The Avenue of the Dead at Teotihuacan is 2.5 km in length.
Teotihuacan was an immense city that flourished in the highlands of central Mexico, near modern Mexico City, from about 100 BC to AD 650, long before the Aztecs of the 1400s. It covered about 8 square miles and housed around 80,000 people. Teotihuacan was one of the largest ancient cities anywhere in the world. Its influences were strongly felt throughout central and southern Mexico, and impacted even the distant Maya of Yucatán and Guatemala.
Teotihuacan is a UNESCO World Heritage site, visited every year by millions of tourists, who are awed by its vast ceremonial center, its art and its immense pyramids, among the largest anywhere in the ancient New World and comparable to the largest in ancient Egypt. But most of the city is still unexcavated and not seen by tourists.
Multiple archaeological projects are ongoing, carried out by Mexican and other institutions. Arizona State University faculty and students play a leading role in these projects, and ASU maintains a large research facility adjacent to the site.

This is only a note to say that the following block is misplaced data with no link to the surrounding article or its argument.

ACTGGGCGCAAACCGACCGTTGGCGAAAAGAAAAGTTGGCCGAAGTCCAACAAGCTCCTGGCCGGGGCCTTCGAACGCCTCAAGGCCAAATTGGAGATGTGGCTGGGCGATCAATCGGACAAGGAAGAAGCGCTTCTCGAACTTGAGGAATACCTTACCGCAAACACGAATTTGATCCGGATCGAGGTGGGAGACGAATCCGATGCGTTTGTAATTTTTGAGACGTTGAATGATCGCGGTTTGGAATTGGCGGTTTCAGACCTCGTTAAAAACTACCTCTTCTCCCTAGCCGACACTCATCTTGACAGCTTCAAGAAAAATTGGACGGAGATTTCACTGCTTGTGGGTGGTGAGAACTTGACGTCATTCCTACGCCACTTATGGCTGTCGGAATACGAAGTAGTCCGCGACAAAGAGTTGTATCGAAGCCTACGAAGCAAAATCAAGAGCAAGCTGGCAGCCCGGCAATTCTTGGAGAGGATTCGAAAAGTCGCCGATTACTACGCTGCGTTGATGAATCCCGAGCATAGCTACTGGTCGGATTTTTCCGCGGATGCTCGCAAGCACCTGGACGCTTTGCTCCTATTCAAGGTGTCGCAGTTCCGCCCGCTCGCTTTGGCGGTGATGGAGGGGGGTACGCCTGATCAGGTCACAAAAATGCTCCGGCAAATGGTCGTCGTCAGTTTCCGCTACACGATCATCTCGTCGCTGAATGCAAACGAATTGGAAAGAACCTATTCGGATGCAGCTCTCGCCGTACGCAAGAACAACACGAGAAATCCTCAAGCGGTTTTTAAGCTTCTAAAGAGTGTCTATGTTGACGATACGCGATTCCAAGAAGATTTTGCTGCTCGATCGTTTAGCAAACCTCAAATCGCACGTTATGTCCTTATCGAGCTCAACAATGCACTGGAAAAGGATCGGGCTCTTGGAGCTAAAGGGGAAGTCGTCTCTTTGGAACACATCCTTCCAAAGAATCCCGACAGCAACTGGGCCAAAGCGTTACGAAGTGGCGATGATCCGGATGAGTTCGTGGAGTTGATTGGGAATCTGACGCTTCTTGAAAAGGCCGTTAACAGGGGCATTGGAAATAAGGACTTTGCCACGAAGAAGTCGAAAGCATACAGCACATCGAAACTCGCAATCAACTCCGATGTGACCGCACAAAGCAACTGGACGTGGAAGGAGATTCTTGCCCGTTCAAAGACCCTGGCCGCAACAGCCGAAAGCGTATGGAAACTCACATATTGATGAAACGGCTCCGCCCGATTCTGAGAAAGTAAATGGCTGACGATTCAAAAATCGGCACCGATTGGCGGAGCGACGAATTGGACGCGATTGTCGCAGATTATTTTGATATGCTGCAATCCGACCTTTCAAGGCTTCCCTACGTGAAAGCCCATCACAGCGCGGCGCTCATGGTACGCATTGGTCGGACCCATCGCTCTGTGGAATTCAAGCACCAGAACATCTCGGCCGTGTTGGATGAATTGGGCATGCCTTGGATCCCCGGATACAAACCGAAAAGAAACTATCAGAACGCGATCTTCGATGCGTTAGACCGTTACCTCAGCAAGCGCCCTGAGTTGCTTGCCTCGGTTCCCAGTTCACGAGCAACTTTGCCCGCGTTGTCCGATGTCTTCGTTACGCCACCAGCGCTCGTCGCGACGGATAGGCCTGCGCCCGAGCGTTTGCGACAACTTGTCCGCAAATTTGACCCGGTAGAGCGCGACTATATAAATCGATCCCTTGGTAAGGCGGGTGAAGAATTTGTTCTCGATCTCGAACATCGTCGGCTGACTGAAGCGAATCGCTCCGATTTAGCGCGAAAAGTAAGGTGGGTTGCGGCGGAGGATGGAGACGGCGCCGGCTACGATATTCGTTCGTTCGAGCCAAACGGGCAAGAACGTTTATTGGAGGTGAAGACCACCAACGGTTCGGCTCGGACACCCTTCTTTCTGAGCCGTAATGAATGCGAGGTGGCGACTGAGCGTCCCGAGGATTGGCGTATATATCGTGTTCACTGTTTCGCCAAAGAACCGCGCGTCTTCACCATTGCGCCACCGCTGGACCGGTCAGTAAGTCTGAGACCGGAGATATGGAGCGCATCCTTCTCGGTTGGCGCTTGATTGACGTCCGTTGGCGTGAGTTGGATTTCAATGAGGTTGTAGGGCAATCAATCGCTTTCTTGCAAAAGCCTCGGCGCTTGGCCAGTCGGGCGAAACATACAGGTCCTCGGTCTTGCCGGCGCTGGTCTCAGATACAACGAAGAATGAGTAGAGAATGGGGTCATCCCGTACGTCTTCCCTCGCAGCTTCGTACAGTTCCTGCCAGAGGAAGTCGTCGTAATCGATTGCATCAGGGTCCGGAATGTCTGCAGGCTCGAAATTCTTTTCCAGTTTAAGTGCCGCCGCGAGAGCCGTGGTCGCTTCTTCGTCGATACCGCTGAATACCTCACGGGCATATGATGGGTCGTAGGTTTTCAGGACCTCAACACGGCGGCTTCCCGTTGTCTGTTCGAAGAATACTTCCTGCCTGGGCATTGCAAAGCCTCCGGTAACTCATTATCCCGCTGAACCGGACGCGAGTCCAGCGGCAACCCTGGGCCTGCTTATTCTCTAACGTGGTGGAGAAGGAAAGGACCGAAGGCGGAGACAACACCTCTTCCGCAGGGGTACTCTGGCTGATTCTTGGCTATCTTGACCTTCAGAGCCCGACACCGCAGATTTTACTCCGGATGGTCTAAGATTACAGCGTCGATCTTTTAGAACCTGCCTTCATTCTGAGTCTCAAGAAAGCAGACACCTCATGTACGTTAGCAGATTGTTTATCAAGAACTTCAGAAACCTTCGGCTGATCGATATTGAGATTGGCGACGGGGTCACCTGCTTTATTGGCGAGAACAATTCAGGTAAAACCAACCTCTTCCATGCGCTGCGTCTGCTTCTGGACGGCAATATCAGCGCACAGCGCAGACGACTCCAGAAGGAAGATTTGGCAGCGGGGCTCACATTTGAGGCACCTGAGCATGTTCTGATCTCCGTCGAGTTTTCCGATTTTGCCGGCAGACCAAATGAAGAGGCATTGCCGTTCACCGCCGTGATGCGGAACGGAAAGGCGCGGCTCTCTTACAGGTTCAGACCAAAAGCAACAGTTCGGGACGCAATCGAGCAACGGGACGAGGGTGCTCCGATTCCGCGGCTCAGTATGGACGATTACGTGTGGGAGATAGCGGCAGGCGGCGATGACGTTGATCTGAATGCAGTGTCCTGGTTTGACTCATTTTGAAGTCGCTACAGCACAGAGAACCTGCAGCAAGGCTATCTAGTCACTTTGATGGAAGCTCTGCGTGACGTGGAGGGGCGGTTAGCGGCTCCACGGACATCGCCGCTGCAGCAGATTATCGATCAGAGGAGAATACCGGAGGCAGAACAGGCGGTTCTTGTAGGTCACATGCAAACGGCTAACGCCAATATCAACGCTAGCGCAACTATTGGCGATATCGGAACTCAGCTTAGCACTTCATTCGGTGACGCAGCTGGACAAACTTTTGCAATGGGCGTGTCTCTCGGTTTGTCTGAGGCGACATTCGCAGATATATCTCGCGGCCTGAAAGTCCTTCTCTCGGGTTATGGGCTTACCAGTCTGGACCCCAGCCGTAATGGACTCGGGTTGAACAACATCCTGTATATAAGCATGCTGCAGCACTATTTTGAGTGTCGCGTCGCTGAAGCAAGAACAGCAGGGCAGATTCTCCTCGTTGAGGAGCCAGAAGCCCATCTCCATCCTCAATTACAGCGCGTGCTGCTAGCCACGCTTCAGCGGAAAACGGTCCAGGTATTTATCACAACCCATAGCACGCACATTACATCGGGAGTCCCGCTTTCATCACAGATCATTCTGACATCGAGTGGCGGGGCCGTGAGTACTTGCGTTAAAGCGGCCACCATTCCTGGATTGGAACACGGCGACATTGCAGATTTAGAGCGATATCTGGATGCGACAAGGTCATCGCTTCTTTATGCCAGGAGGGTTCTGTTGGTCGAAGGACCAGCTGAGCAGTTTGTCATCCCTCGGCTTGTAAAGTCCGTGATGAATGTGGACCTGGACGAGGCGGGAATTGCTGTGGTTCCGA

Unlike many ancient cities, much of the archaeological site is not deeply buried under modern settlement. Because of this, archaeologists can excavate and reconstruct large parts of the city and create an unprecedented story of ancient urban life.
Teotihuacan has much to teach us about the origins and declines of cities, alternative forms of government, the nature of ancient urban life and the ways that religion, governance, markets and economies can change through time. These and many other questions about the ancient city can be answered only if archaeologists continue their fieldwork at the site.
As archaeological methods continue to improve, excavations are becoming more informative and Teotihuacan is beginning to give up its secrets to science. These advances are the fruit of international and inter-institutional collaborations, in which the ASU-managed archaeological facility at Teotihuacan plays a vital role.
For more information, see the following blog posts about Teotihuacan: